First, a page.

BERLIN — Raytheon and Rheinmetall have unveiled an integrated suite of air-defense capabilities that they think could meet the entire portfolio of German air-defense needs, ideally choking off efforts to buy an antimissile system from competitor Lockheed Martin, according to executives.
The announcement to provide sensors and shooters capable of defeating everything from low-flying drones to incoming missiles fans the flames of a long-standing industry battle between Raytheon and Lockheed Martin. While Lockheed, in cooperation with MBDA Deutschland, clinched a deal in 2015 to develop a German system based on the Medium Extended Air Defense System, Raytheon and Rheinmetall are waiting in the wings if things go south.
Raytheon believes it can offer its Patriot system for less money, sooner, and without the risks inherent in a new development. Those points were largely already in play when Berlin went for MEADS anyway. But what has changed, executives here argued today, is that Patriot has undergone continued improvements, attracting some of Germany’s European allies.
That pertains especially to the area of sensors, where Raytheon says it has made substantial progress in gallium-nitride radar technology, which could vastly decrease Patriot radar down times.
The bottom line, Rheinmetall and Raytheon argued, is that Berlin risks ending up with an “insular” air-defense capability so novel that nobody else has it.
Lockheed officials have faced that argument for years, but the prospect of European heavyweight Germany adopting a new system with built-in 360-degree radar and interceptor capability has kept hope alive of landing a key deal on the continent.
Asked about a specific opportunity to get back into the business, Rheinmetall officials suggested they are banking on a surprise when it comes to cost, as the Lockheed-MBDA team is expected to submit more detailed figures in the coming months.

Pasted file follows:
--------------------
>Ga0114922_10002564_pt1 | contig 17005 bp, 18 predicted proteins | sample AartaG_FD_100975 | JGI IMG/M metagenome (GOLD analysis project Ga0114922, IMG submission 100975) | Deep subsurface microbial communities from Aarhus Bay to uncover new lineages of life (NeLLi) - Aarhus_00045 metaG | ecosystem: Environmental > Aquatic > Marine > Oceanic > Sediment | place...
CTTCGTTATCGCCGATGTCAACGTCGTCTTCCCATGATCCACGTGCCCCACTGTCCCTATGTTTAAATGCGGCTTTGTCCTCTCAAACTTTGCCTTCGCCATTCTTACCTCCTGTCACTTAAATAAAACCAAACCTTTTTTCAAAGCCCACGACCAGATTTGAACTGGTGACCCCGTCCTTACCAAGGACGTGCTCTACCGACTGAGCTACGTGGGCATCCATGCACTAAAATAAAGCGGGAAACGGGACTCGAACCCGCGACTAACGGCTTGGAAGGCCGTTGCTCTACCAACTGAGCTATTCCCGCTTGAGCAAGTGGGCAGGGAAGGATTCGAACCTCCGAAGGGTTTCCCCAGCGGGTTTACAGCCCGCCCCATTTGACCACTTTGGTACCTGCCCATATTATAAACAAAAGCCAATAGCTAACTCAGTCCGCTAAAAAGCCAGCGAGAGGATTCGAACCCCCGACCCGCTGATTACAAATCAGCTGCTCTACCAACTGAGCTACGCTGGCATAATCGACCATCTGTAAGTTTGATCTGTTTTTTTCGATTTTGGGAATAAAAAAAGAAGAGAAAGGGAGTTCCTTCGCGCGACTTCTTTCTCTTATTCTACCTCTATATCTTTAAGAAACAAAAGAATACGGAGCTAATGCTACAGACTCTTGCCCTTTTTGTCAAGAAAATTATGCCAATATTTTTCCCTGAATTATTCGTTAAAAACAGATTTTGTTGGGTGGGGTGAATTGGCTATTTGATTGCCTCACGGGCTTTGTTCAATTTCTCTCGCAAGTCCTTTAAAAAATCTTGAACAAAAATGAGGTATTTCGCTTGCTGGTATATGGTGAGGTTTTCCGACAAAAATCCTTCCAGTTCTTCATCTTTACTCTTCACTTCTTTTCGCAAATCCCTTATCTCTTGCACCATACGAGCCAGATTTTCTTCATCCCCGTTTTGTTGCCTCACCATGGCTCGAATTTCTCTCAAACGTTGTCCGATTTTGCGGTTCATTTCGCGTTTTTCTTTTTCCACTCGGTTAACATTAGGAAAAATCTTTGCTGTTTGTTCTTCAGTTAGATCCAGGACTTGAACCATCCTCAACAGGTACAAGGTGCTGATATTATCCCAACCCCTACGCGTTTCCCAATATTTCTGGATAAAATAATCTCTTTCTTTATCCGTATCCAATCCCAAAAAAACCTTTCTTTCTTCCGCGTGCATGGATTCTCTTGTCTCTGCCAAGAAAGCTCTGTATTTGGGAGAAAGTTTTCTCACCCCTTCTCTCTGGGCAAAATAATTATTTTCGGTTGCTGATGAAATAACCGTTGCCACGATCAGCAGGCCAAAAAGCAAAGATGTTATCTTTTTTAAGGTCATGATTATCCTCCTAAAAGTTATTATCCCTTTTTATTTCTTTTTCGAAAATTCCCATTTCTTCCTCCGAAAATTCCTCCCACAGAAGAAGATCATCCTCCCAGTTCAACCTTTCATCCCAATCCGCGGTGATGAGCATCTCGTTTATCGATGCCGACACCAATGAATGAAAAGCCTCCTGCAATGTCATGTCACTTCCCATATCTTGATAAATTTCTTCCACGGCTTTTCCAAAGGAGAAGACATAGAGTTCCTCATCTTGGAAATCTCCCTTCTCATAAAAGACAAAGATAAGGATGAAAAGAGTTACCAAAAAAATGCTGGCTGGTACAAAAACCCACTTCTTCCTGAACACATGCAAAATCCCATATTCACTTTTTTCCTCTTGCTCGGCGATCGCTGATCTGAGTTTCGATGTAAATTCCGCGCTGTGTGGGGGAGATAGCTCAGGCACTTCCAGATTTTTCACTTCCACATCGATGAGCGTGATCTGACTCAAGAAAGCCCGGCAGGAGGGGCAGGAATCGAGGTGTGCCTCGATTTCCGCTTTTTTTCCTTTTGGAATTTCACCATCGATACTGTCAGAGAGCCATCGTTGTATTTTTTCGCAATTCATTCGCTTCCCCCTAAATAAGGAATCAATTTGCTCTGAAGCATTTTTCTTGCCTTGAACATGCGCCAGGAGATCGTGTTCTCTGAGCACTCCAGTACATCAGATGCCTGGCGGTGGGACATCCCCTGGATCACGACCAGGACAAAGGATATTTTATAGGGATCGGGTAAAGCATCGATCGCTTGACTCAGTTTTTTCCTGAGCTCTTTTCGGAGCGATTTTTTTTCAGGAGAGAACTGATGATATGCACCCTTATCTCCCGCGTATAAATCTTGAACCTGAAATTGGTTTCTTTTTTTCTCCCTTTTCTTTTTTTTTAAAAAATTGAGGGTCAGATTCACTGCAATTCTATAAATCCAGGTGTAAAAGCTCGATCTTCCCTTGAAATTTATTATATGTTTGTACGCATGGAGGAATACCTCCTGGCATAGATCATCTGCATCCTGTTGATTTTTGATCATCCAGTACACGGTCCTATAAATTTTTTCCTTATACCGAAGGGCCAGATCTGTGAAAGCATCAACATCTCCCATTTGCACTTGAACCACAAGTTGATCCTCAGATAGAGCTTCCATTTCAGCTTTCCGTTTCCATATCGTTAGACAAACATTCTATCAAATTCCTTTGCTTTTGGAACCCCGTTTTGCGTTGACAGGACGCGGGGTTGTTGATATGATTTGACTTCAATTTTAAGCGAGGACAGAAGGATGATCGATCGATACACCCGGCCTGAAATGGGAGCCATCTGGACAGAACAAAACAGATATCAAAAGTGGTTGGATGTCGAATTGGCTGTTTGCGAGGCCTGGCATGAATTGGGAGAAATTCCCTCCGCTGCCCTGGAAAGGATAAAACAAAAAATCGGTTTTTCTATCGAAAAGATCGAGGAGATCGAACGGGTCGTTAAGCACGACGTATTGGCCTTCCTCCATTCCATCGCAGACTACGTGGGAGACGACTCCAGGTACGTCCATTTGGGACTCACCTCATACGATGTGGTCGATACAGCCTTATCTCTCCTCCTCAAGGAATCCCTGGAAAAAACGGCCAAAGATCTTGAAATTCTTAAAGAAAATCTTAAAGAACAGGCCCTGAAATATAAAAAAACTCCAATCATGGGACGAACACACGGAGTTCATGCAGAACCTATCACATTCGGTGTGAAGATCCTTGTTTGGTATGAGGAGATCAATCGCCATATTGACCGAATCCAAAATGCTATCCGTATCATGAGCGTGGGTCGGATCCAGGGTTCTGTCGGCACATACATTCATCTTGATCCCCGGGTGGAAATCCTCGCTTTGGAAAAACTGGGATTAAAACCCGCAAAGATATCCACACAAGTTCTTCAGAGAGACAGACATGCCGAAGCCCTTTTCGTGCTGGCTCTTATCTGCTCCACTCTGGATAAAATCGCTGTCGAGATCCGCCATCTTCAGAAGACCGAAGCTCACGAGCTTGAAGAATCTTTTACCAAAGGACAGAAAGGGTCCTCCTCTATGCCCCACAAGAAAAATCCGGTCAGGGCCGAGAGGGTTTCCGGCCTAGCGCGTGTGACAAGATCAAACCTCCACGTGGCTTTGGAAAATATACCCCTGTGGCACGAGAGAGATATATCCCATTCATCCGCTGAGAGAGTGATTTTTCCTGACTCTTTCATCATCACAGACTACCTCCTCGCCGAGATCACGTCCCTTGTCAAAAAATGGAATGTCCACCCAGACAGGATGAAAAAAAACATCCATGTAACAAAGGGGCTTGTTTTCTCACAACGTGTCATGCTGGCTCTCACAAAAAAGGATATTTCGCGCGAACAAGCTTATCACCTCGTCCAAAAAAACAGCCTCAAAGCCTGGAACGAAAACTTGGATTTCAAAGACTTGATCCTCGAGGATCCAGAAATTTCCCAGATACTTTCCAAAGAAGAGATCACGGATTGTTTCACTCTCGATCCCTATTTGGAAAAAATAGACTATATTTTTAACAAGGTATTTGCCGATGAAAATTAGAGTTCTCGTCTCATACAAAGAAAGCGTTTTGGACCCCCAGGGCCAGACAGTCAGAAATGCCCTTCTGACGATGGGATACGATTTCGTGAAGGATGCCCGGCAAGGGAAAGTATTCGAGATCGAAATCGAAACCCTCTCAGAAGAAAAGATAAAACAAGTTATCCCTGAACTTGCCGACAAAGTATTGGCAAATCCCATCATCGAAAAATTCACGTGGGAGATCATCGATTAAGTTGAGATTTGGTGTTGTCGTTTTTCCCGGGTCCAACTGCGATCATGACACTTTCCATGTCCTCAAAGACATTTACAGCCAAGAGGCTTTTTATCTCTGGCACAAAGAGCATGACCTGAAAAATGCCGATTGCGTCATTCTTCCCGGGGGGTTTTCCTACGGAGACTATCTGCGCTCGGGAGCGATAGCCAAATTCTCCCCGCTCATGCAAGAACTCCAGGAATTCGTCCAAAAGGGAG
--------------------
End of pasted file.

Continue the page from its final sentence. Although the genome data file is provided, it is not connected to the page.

In other words: If MEADS comes in too high, the tide might seriously turn against the program, which was initially begun 10-plus years ago to replace Patriot.
The defense ministry has given no indications that it plans to make a change in the TLVS program, short for Taktisches Luftverteidigungssystem.
Lockheed Martin and MBDA this month formalized their relationship under a joint venture, meaning the German government will deal with a hybrid German-US company.
Raytheon and Rheinmetall executives argued today that the capability gap TLVS is meant to fill does not exist because Germany already operates Patriot. “You can make up your own mind whether it’s needed at all,” Harald Mannheim, Rheinmetall’s chief of German air defense programs told reporters.
Raytheon’s Michael Tronolone, business development director for Europe and NATO, said the company would strive to build a “sovereign” command-and-control architecture for Germany that knits together various elements of the proposed air-defense suite.
In the short-range segment, roughly 4-15 kilometers, Rheinmetall is proposing its own development of a 35-mm gun that would obliterate aerial targets with shrapnel. There is also a more quickly available variant with a 40-mm gun, but the hit probability is lower. In the future, laser weapons also are possible – especially against drones – but the technology is not yet considered ready for real-world deployment.
In the range segment up to about 100 kilometers Raytheon proposes its Next-Generation Patriot product. The company says the system features a “netted, open architecture,” 360-degree sensors and the option of using all interceptor variants that Germany already has in stock.
For Raytheon, offering its existing Patriot customer base an additional shorter-range capability with the help of Rheinmetall could mean big business, as many countries are busy crafting plans for fighting drones.
In Ukraine, Russian-linked separatists reportedly were successful in using small reconnaissance drones to call in artillery strikes against ground formations, which were unprepared to take down the aircraft.